Connecticut refuses key steps on climate


Many cheered when Connecticut joined other states in proclaiming that they would stick to the Paris Agreement although the U.S. was pulling out. Unfortunately, the limits of that gesture became clear very soon.

On July 26, the Connecticut Department of Energy and the Environment released a long-awaited report, a draft Comprehensive Energy Strategy. The document, which was years in the crafting and supposedly influenced by a newly established Governor’s Council on Climate, in which the AFL-CIO and its Roundtable on Climate and Jobs had invested considerable energy, missed proposing the necessary steps to prevent climate catastrophe, and create the related jobs, by a disastrous margin.

Activists from the Sierra Club, Food and Water Watch, 350 CT, and many other organizations are protesting the state’s failure to take climate change seriously. They plan to use a series of public hearings in August and September to make their case to the broad public.

The authors of the Comprehensive Energy Strategy (CES), on the one hand nicely acknowledged all the concerns of climate activists and, on the other, projected business as usual in major areas of energy and environmental justice policy.

CT DEEP refused to commit to turning around the fracked gas build-out that has made New England a driver of and epicenter for disastrous levels of methane emissions. In fact, they entitle a section of their report “Shifting Toward Natural Gas as the Primary Fuel for Electric Generation.”

According to Dr. Robert Howarth, stopping the drilling, transportation, and burning of fracked gas—methane being a greenhouse gas up to 100 times more potent than CO2 in the very short term—is the single best tool that we have to buy time for a full transition to genuinely renewable solar, wind, and geothermal sources, and for carbon drawdown via agro-ecology, aforestation, and other reasonable methods.

Failure to act on methane could render any other measures moot, as the sudden rise of fracked gas emissions, if unchecked until 2040, is a factor that could push the earth over a climate tipping point all by itself.

Equally disturbing, though not unexpected, is the state’s refusal to shutdown the Millstone nuclear power plant. While the nuclear reactor site is expected to age out in 2040, the owners continue to petition for special consideration as a zero-carbon energy source. Each day of operation is a threat to health and well-being of the residents of a large part of New England and the Mid-Atlantic region of the U.S.

Aug. 2017 Millstone
Activist Rachel Heaton speaks about her thyroid cancer at 2005 rally against Millstone nuclear plant in Connecticut.

Between 1995 and 1998 the Nuclear Regulatory Agency, not known for its diligence, shut all the reactors at Millstone and eventually levied the largest fine ever on the owners on for failing to adhere to safety rules. Between 2004 and 2014, the facility experienced four “near-miss” accidents.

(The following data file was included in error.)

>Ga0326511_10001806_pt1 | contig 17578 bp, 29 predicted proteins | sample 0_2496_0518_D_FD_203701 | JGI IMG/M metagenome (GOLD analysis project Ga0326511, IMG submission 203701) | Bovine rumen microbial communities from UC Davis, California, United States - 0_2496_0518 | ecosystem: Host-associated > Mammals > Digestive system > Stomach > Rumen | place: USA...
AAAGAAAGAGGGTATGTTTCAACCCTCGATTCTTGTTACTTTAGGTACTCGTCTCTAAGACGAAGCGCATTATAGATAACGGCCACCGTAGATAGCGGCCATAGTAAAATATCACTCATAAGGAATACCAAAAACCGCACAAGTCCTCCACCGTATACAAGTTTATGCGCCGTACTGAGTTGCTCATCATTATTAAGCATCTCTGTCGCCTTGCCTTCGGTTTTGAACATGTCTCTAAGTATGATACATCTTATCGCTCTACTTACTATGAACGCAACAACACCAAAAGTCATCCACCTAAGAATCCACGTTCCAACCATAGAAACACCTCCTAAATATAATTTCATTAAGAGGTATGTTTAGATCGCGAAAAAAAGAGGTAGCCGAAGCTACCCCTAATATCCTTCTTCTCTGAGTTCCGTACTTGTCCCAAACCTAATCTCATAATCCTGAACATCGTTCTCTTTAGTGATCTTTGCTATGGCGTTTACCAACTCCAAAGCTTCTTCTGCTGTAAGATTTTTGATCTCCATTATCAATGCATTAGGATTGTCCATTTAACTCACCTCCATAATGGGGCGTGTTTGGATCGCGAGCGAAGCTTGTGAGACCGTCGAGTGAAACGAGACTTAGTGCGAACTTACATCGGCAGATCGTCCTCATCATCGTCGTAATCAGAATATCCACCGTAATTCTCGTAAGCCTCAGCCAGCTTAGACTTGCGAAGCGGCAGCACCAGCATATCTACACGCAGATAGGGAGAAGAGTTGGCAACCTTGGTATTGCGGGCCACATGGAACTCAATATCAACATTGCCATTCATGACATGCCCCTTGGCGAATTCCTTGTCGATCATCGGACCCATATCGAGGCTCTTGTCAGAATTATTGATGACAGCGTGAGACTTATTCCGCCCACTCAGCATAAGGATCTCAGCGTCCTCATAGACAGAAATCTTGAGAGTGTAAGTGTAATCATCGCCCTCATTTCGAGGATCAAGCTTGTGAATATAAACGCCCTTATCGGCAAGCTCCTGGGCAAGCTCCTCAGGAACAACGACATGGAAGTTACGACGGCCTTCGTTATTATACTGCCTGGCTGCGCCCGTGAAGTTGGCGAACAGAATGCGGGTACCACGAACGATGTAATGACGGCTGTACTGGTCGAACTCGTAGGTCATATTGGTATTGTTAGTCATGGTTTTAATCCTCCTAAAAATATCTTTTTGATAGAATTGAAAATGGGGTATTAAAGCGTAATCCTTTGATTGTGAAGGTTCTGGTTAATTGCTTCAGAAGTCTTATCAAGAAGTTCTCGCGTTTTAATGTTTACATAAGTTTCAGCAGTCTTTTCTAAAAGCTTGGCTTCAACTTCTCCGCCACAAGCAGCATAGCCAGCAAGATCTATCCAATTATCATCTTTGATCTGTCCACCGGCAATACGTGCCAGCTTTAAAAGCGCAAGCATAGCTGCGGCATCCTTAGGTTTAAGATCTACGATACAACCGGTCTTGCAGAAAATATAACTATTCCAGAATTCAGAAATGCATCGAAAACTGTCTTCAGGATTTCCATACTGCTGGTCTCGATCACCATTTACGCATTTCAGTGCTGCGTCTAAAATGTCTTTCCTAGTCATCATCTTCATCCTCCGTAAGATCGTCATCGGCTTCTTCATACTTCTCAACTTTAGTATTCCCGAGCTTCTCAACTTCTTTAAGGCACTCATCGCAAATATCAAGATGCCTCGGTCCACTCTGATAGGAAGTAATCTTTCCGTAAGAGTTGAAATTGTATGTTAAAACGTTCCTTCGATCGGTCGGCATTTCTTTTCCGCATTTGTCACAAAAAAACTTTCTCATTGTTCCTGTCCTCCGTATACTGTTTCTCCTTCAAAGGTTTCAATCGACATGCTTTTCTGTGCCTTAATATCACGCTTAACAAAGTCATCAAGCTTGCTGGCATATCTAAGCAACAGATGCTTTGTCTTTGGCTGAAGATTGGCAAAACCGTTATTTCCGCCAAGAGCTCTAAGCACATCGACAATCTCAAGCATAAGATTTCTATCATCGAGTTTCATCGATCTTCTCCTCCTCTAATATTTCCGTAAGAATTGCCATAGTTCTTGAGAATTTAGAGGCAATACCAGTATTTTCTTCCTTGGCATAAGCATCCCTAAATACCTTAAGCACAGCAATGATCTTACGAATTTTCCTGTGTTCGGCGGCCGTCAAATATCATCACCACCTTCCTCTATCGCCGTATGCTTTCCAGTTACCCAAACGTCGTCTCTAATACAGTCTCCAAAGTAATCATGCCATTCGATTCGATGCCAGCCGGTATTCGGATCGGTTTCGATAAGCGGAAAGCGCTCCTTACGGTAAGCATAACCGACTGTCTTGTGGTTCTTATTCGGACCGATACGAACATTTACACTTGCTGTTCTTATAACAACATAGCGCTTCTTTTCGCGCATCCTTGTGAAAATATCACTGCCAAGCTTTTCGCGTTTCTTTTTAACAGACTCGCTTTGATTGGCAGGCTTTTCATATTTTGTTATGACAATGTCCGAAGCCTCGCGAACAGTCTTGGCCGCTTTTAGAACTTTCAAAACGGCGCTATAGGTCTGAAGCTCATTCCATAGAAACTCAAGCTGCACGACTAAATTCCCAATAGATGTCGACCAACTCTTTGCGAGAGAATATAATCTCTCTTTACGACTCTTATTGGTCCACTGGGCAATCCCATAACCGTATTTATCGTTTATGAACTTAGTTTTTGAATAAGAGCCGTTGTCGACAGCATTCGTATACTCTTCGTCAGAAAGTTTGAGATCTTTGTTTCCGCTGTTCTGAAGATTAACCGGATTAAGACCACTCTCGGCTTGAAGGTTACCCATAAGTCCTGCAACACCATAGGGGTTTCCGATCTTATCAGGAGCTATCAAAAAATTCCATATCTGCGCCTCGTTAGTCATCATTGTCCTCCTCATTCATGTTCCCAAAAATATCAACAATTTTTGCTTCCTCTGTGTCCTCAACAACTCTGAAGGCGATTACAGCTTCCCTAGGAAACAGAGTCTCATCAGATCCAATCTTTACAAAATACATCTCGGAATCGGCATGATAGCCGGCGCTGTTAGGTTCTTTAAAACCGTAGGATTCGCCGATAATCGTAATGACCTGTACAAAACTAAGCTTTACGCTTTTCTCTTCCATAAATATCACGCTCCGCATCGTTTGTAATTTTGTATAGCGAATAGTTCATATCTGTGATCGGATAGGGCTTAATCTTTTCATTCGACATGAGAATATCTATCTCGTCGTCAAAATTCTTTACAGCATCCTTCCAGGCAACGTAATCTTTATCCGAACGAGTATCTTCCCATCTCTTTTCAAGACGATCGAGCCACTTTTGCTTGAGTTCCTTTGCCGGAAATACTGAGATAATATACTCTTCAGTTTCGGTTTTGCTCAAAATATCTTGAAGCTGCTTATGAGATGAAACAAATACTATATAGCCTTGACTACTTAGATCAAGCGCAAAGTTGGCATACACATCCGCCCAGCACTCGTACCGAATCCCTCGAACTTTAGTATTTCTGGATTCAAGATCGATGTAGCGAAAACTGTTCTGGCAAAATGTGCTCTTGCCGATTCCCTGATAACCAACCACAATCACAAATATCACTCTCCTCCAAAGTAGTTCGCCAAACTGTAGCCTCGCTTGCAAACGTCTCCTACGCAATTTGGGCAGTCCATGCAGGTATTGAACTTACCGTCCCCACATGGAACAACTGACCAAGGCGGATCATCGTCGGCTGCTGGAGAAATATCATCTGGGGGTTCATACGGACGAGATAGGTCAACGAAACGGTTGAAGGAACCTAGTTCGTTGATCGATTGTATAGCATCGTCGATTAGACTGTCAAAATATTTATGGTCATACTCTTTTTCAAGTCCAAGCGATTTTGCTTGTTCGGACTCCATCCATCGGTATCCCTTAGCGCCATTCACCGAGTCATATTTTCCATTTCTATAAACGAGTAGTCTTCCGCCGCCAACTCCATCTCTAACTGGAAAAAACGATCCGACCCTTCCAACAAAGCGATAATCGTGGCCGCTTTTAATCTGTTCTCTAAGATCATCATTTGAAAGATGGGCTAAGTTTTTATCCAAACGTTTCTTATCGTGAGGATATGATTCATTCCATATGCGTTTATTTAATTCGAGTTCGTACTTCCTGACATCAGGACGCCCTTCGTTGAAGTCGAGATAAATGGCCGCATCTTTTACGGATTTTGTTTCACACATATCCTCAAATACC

Millstone currently stores the single greatest accumulation of nuclear waste in the country—in pools right on the Connecticut shore. The pools have been packed with rods too close together and at five times the capacity limit. At last count, this amounted to 445 million curies of radioactive waste, 167 million of which is Caesium-137. A loss of cooling water in the pools due to damage from an increasingly likely extreme ocean storm could result in a fire that contaminates a great deal of the Northeast. Yet, the state continues to treat Millstone as part of the current solution to climate change.

The CES is full of language about equity and environmental justice but this is only a cover for the state’s intention to keep carrying on major trash to electricity operations in Hartford at a rate that rains dangerous pollutants down on the African American and Puerto Rican children in this urban center, children who suffer asthma rates that would cause a revolution in suburban Connecticut.  Connecticut ranks first in the nation in income inequality and the placement of a refuse burning plant that processes 30% of all the trash in the state in one of its poorest urban centers is a disgrace. While a replacement plant is slated to do more recycling and less burning, and pay greater amounts of blood money to the city, the community remains rightfully skeptical that the state is functioning in its best interests.

Related is the failure to truly knit equity into even the limited plans to expand public transportation. According to the state’s own statistics, nearly 40% of emissions in Connecticut comes from transportation. Yet, the CES looks at the expansion of the bus and train system in terms of the development of gentrified housing around transportation hubs that will drive investment in the state.

Meanwhile, those currently and utterly dependent on mass transportation to get to factory work and other low-income jobs will continue to spend hours a day on the road in an effort to keep house and home together. An emergency transition to free green mass transit for all is well overdue.

In response to these signs that the state of Connecticut’s sign-up to the Paris Accord club is more posturing than action, 350 CT climate activists held an Aug. 13 general assembly, where they considered resolutions on policy, strategy, organization, and action for the coming six months. The conference approved proposals to strengthen the group’s conception of Just Transition in order to win a hearing from working people and oppressed communities in the state, reaffirming a structure for organizing based on democratic decision-making by the activist membership, and plans for a mass statewide rally. For more information about the event, visit




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